Wednesday, April 19, 2006

Energy prices up again

Much has happened while I was missing in action beating a couple of deadlines: the Thaksin problem in Thailand has been resolved; in the Philippines, local governments are pushing for Constitutional reforms, while the President suspends all executions; but the global development I'd like to flag for now is the recent uptick in oil prices. In the past month, prices have gone up by 16%, with Brent crude exceeding US$ 71 per barrel.

While many analysts (cited in the article) point to uncertainties with respect to Iran as a proximate cause, James Hamilton thinks it's still a prosaic supply-demand story: oil production in the US is down, as well as in Nigeria (due to their political problems). "And demand remains strong, with U.S. economic growth resuming at a faster pace than some of us had anticipated, and Chinese use of petroleum continuing to climb. If demand is up and supply is stagnant, small wonder if we see the price continue to rise."

For the Philippines, what is the impact of this? Suppose a high crude price is sustained yearlong, leading to an increase in prices of petroleum products, within the range of say 20%. In 2005 the country's total imports was US$ 44.9 billion, of which about US$ 6.1 billion was in the form of mineral fuels, lubricants, and related products (except coke and coal). This accounts for about 13.6%. Hence the average import price (assuming constant shares) would rise by about 13.5% x 0.2 = 2.72%. For good measure I raised this to a worse scenario of 5%, and ran this average price increase scenario into a macroeconomic forecasting model I am currently working on. Voila, what did I get? The price increase shaves off a little over a percentge point off our GDP growth in 2006. So if the forecast is 5.2% growth for the year, then with the shock, growth is only around 4.2% or so. Interestingly, even if the average import cost was permanently higher, growth would recover to its unshocked trend already by 2007!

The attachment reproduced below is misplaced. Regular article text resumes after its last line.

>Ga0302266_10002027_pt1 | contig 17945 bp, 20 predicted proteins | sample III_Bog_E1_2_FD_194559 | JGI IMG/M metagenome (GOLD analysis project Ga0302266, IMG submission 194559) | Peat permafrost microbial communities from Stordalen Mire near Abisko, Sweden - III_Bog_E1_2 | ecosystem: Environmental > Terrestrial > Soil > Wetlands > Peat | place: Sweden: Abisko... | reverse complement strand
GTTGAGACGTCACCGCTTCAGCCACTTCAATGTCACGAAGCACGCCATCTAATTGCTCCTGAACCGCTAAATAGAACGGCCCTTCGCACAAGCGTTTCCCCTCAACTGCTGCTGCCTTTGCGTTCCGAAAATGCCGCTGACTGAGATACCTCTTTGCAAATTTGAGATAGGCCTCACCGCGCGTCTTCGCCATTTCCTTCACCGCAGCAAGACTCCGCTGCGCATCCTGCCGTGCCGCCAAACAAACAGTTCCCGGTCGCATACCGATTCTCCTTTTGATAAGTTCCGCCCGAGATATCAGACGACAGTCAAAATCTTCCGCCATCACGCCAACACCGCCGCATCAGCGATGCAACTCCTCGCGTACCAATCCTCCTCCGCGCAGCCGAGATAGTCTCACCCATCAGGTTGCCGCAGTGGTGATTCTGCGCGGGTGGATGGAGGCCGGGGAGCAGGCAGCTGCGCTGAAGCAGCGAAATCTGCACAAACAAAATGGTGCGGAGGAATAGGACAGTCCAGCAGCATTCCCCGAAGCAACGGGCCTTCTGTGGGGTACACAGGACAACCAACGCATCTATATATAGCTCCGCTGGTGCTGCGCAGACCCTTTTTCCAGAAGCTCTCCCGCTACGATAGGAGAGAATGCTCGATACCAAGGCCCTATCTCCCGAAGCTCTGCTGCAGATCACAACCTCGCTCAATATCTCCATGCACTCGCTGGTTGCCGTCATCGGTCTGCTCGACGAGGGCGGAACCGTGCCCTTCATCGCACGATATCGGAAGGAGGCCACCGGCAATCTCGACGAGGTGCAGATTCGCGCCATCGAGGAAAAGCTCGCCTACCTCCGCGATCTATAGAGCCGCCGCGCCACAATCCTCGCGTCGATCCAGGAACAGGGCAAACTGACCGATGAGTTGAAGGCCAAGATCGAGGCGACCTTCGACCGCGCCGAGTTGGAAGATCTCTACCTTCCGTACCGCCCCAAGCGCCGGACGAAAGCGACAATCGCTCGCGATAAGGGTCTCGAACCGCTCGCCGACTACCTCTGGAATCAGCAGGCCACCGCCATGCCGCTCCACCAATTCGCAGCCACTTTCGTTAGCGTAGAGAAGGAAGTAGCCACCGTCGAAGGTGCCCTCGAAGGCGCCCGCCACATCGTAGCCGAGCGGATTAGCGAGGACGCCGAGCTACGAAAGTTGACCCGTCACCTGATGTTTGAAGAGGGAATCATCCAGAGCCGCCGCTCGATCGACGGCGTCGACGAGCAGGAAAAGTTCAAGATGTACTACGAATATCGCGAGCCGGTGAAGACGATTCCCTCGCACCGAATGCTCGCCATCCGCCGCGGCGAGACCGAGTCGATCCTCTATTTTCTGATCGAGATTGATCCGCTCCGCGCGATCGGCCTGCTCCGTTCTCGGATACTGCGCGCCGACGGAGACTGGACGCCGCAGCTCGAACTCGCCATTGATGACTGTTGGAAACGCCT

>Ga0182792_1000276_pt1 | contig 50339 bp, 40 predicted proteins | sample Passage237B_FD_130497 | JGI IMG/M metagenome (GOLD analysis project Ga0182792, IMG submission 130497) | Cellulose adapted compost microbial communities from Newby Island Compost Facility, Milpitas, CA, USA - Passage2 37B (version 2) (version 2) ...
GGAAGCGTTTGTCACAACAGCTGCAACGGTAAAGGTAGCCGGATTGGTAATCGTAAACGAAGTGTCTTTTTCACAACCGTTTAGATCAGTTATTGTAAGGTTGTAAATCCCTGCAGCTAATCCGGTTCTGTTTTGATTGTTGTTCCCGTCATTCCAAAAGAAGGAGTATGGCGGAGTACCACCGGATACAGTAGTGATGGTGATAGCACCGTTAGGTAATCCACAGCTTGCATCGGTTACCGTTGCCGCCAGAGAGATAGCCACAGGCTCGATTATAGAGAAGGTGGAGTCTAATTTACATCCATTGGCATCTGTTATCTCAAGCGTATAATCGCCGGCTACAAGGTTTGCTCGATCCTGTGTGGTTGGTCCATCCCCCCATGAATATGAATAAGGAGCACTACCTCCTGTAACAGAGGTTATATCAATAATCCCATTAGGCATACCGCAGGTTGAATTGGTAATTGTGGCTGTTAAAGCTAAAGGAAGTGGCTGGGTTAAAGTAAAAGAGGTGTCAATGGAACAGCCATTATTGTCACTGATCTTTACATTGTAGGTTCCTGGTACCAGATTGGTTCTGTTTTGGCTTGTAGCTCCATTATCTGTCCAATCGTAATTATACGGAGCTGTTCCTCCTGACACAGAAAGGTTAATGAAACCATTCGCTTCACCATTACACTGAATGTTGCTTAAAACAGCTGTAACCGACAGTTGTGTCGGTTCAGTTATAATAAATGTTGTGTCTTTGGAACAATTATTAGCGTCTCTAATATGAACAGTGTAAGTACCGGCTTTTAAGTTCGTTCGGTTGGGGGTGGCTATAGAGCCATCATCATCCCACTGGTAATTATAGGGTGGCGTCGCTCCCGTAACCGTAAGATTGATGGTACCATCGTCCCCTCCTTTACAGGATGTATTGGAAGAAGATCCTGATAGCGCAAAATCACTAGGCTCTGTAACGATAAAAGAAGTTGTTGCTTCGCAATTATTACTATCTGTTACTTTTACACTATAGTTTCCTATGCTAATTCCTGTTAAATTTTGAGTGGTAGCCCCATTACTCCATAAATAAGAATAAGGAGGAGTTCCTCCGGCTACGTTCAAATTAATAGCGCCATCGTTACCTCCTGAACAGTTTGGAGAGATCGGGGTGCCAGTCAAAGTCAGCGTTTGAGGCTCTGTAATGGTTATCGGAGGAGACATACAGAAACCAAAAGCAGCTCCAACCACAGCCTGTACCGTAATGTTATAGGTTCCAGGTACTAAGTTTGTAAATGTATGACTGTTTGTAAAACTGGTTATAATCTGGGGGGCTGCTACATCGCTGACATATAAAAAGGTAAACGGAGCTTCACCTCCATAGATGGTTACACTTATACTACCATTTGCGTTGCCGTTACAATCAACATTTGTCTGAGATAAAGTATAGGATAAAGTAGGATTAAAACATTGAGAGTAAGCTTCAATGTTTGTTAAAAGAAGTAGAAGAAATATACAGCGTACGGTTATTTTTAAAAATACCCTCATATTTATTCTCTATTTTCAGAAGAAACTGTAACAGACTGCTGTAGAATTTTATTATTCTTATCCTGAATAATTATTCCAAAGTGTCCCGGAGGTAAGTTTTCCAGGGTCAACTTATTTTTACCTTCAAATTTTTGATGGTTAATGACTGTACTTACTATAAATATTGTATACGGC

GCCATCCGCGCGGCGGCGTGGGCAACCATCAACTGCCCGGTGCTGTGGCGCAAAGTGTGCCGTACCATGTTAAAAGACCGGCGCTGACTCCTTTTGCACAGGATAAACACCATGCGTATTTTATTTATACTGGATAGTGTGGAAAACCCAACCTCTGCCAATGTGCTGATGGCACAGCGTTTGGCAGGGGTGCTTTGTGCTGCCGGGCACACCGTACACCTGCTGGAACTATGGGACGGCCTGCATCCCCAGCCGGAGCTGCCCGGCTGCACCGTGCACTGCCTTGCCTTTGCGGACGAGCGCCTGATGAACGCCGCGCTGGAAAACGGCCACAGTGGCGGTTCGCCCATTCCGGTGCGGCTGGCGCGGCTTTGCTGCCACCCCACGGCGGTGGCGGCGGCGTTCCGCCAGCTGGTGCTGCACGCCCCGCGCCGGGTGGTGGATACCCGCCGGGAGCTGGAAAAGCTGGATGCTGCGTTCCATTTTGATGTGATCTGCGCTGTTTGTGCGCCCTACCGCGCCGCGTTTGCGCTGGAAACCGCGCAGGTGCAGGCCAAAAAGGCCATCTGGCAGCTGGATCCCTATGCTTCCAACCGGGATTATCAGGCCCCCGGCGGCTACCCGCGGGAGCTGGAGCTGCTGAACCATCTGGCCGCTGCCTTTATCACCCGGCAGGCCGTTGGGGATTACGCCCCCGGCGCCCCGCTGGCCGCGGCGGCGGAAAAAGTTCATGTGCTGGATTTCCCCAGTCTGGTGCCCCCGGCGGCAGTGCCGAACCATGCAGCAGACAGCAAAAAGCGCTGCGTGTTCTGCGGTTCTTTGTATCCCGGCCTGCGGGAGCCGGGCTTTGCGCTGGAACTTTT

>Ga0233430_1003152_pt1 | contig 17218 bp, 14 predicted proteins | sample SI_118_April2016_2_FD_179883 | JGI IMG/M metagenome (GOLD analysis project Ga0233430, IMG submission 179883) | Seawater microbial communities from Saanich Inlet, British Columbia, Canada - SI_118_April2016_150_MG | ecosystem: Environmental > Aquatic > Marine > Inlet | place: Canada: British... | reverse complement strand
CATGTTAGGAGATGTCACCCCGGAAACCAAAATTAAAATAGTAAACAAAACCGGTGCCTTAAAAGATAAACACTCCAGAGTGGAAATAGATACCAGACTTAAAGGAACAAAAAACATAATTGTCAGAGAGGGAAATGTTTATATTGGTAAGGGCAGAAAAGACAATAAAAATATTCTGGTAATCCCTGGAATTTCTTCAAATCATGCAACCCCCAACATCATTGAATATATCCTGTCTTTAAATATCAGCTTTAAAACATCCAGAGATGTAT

So the bad news: higher energy costs are a serious drag on growth. Good news: the economy is not going into a tailspin.

More good news: notice that demand remains a key reason for fuel prices rising, and China and the US remain a major source of this demand boost. And how is that good news? But that's for another post.

No comments: